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A roundup of the week Nov. 28-Dec. 4

Dec. 12, 1977
Dec. 12, 1977

Table of Contents
Dec. 12, 1977

The Other Hand
Ohio State
Alzado
Old Comrades
College Basketball
Pro Football
Soccer
Pro Basketball
Fads
Alaska
19th Hole: The Readers Take Over

A roundup of the week Nov. 28-Dec. 4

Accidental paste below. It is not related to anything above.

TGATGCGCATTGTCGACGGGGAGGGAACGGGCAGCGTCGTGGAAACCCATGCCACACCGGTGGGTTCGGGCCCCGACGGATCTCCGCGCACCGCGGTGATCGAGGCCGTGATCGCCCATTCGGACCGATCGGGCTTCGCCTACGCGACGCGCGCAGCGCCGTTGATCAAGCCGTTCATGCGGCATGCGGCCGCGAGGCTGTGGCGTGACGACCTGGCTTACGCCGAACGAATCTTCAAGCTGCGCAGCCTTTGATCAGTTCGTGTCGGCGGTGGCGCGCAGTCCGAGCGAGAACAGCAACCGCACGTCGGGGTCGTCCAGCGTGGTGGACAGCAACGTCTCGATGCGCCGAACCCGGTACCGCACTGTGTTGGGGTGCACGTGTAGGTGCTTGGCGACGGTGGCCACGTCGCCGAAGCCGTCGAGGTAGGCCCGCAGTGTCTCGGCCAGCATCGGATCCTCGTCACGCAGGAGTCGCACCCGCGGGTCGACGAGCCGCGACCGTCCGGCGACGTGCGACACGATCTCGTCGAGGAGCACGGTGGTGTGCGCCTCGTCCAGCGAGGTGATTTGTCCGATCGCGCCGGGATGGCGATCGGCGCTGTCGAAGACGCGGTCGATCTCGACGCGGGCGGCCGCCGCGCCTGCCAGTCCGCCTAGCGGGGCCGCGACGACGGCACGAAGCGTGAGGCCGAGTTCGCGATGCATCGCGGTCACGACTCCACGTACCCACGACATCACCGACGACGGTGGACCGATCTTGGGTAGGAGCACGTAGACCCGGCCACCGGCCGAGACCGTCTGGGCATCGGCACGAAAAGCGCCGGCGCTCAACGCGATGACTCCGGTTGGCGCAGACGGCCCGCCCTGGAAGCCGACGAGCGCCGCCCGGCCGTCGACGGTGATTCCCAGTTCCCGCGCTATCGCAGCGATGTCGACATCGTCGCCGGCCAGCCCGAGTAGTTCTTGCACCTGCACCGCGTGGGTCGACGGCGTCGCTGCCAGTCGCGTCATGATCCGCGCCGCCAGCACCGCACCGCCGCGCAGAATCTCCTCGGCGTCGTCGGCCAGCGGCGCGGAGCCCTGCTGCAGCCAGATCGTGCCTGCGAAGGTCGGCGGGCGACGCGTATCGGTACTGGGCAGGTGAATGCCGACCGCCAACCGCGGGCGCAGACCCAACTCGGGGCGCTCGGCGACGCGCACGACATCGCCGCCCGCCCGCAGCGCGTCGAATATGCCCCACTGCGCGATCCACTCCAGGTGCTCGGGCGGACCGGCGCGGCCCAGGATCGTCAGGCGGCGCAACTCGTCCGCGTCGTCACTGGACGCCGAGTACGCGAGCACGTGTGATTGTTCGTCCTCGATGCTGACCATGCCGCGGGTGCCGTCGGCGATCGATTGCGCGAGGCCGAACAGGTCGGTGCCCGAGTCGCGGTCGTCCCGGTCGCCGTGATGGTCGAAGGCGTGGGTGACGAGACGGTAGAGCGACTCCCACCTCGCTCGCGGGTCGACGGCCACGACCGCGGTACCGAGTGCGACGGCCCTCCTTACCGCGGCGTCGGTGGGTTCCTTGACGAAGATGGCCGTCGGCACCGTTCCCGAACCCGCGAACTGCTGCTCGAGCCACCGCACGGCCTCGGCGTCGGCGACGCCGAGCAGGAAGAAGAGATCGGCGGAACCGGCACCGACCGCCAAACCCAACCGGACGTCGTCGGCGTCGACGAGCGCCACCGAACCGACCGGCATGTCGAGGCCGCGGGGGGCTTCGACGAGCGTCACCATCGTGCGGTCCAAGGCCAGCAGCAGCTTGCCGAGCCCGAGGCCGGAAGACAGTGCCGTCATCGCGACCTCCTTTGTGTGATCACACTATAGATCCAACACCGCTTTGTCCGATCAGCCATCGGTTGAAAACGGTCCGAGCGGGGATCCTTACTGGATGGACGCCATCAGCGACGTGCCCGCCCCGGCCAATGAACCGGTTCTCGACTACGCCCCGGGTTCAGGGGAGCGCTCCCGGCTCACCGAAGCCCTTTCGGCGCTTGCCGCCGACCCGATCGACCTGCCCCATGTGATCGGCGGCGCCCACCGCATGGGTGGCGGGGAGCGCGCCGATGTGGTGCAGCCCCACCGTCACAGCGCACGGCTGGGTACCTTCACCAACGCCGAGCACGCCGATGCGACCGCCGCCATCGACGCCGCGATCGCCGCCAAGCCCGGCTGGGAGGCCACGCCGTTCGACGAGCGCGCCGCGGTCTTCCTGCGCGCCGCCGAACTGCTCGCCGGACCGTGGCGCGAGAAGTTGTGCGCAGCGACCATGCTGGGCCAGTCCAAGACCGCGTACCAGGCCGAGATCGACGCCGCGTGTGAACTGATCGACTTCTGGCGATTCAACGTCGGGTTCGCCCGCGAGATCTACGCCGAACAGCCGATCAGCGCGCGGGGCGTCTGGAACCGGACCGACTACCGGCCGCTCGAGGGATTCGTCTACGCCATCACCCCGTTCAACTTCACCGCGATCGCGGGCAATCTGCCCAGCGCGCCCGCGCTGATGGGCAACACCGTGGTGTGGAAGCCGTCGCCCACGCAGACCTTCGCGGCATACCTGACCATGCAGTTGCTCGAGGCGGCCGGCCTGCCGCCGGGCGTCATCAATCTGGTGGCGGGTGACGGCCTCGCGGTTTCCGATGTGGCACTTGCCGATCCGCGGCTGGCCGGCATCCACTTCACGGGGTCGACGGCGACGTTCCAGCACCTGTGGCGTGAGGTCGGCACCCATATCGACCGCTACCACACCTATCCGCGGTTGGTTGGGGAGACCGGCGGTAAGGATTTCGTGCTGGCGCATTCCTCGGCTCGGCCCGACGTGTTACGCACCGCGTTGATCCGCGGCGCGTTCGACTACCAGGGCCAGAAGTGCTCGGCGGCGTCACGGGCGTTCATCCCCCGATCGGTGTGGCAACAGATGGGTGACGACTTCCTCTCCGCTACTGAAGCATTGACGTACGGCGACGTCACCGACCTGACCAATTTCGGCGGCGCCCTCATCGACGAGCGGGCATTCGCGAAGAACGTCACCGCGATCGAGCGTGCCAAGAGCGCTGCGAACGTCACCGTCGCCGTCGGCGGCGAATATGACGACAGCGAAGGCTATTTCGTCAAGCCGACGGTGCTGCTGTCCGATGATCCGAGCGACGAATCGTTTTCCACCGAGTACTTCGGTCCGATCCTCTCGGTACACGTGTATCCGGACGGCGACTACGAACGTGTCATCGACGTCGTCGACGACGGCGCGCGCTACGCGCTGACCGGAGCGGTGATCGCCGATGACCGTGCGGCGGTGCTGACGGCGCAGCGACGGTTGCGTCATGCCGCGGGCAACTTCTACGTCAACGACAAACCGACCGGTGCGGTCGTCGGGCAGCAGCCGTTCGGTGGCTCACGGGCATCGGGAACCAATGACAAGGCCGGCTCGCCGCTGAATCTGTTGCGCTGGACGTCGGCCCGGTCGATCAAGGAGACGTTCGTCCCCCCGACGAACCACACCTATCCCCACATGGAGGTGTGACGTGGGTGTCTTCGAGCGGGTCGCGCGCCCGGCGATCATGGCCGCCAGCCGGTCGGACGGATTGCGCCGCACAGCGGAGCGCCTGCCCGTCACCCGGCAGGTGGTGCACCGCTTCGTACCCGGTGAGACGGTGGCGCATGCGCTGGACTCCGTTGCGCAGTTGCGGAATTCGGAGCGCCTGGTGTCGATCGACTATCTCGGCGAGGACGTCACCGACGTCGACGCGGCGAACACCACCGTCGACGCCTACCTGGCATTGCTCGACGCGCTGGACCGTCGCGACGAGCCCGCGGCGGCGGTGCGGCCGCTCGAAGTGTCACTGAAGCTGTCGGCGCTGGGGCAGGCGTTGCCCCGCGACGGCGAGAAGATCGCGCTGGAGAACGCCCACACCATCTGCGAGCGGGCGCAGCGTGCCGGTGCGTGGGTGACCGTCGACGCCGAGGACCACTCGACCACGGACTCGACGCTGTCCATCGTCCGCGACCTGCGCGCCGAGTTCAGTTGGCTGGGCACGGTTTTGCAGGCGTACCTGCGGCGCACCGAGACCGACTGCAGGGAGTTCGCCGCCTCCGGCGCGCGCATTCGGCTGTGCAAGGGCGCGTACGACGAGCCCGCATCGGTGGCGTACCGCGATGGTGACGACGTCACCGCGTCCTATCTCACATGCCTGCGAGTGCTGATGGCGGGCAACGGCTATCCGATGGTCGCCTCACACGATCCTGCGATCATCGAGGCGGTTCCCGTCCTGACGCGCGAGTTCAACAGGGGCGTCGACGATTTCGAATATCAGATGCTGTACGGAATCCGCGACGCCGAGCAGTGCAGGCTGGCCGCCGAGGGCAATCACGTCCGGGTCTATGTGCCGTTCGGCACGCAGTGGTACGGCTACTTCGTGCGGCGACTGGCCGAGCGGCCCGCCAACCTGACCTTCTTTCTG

PRO BASKETBALL—It was the final straw for Seattle owner Sam Schulman. His Sonics, playing on their home floor, had just lost their 16th game—to the Nets, of all teams. That was New Jersey's first road victory and only its third win of the year. Two days later Seattle Coach Bob Hopkins was out and Lenny Wilkens was in, and the Sonics responded by winning three straight, including a 111-89 defeat of Boston in which Dave Cowens scored his 10,000th career point. That loss was too much for Tommy Heinsohn, who benched all his starters, except Cowens, the next night. The Celts still lost to the speeding Bullets 103-93. It was Washington's eighth win in its last nine games and put the Bullets in second place in the tight Central Division, half a game behind Cleveland. The Cavs, 1-2 for the week, allowed Houston its first road victory of the year. The Rockets were having a blast, exploding to a 120-103 triumph over the Knicks, a 105-92 defeat of Cleveland and a 120-116 overtime victory over Philadelphia, which ended the 76ers' 10-game winning streak, their longest since 1967. Nonetheless, Houston remained in last place. Atlanta, playing without three injured starters, was 1-2 for the week and dropped to fourth. The Sixers' loss, which came after a 117-114 win over New Orleans before a record NBA crowd of 35,077 in the Superdome, did little to create interest in the Atlantic race. No other team in the division was playing better than .500 ball. Philly's percentage of .727 was second in the NBA to Portland's .850. The Blazers' winning streak reached seven, including a 100-93 defeat of Los Angeles, which, with Kareem Abdul-Jabbar still out of action, permitted Lloyd Neal, who entered the game with a 9.5 average, to score 33 points, equaling his career high. Also scoring a career high was Paul Westphal, whose 48 points gave Phoenix its sole win of the week, 115-97 over Denver. It was only the second time this season the Midwest leader had been held to fewer than 100 points. During a 126-92 victory over the Nets, the Nuggets' Dan Issel scored the 15,000th point of his pro career.